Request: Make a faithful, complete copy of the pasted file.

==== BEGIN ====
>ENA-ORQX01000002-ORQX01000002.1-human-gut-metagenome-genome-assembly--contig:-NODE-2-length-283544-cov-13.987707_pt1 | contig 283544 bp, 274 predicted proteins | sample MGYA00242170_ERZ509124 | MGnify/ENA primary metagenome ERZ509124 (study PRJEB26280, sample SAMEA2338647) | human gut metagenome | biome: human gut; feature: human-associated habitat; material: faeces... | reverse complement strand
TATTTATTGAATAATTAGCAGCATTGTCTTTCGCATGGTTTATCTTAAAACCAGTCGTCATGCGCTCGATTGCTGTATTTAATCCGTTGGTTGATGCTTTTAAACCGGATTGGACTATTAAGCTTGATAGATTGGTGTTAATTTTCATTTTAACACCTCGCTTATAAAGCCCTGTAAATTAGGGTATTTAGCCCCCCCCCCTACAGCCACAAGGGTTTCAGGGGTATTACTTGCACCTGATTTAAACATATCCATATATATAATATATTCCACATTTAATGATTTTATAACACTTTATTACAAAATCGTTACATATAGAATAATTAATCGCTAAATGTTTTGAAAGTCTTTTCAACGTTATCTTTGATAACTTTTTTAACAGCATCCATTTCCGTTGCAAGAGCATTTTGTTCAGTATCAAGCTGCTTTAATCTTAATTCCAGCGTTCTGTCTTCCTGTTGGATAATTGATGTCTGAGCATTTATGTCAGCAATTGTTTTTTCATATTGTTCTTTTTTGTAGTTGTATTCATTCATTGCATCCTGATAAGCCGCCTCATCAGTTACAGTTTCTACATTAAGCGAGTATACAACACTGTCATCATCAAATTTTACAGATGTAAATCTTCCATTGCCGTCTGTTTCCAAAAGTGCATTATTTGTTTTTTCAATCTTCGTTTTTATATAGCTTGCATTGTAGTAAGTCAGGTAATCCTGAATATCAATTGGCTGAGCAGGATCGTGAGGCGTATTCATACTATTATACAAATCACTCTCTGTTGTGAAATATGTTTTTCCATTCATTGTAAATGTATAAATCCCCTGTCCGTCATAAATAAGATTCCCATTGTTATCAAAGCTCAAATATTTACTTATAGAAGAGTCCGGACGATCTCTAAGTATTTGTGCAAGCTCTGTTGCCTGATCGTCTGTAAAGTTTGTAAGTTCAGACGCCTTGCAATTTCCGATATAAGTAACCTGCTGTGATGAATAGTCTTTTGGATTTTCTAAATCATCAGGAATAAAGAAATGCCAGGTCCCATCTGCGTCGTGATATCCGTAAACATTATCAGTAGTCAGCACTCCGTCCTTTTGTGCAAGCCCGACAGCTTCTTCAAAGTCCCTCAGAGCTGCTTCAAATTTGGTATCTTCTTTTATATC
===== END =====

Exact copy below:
>ENA-ORQX01000002-ORQX01000002.1-human-gut-metagenome-genome-assembly--contig:-NODE-2-length-283544-cov-13.987707_pt1 | contig 283544 bp, 274 predicted proteins | sample MGYA00242170_ERZ509124 | MGnify/ENA primary metagenome ERZ509124 (study PRJEB26280, sample SAMEA2338647) | human gut metagenome | biome: human gut; feature: human-associated habitat; material: faeces... | reverse complement strand
TATTTATTGAATAATTAGCAGCATTGTCTTTCGCATGGTTTATCTTAAAACCAGTCGTCATGCGCTCGATTGCTGTATTTAATCCGTTGGTTGATGCTTTTAAACCGGATTGGACTATTAAGCTTGATAGATTGGTGTTAATTTTCATTTTAACACCTCGCTTATAAAGCCCTGTAAATTAGGGTATTTAGCCCCCCCCCCTACAGCCACAAGGGTTTCAGGGGTATTACTTGCACCTGATTTAAACATATCCATATATATAATATATTCCACATTTAATGATTTTATAACACTTTATTACAAAATCGTTACATATAGAATAATTAATCGCTAAATGTTTTGAAAGTCTTTTCAACGTTATCTTTGATAACTTTTTTAACAGCATCCATTTCCGTTGCAAGAGCATTTTGTTCAGTATCAAGCTGCTTTAATCTTAATTCCAGCGTTCTGTCTTCCTGTTGGATAATTGATGTCTGAGCATTTATGTCAGCAATTGTTTTTTCATATTGTTCTTTTTTGTAGTTGTATTCATTCATTGCATCCTGATAAGCCGCCTCATCAGTTACAGTTTCTACATTAAGCGAGTATACAACACTGTCATCATCAAATTTTACAGATGTAAATCTTCCATTGCCGTCTGTTTCCAAAAGTGCATTATTTGTTTTTTCAATCTTCGTTTTTATATAGCTTGCATTGTAGTAAGTCAGGTAATCCTGAATATCAATTGGCTGAGCAGGATCGTGAGGCGTATTCATACTATTATACAAATCACTCTCTGTTGTGAAATATGTTTTTCCATTCATTGTAAATGTATAAATCCCCTGTCCGTCATAAATAAGATTCCCATTGTTATCAAAGCTCAAATATTTACTTATAGAAGAGTCCGGACGATCTCTAAGTATTTGTGCAAGCTCTGTTGCCTGATCGTCTGTAAAGTTTGTAAGTTCAGACGCCTTGCAATTTCCGATATAAGTAACCTGCTGTGATGAATAGTCTTTTGGATTTTCTAAATCATCAGGAATAAAGAAATGCCAGGTCCCATCTGCGTCGTGATATCCGTAAACATTATCAGTAGTCAGCACTCCGTCCTTTTGTGCAAGCCCGACAGCTTCTTCAAAGTCCCTCAGAGCTGCTTCAAATTTGGTATCTTCTTTTATATC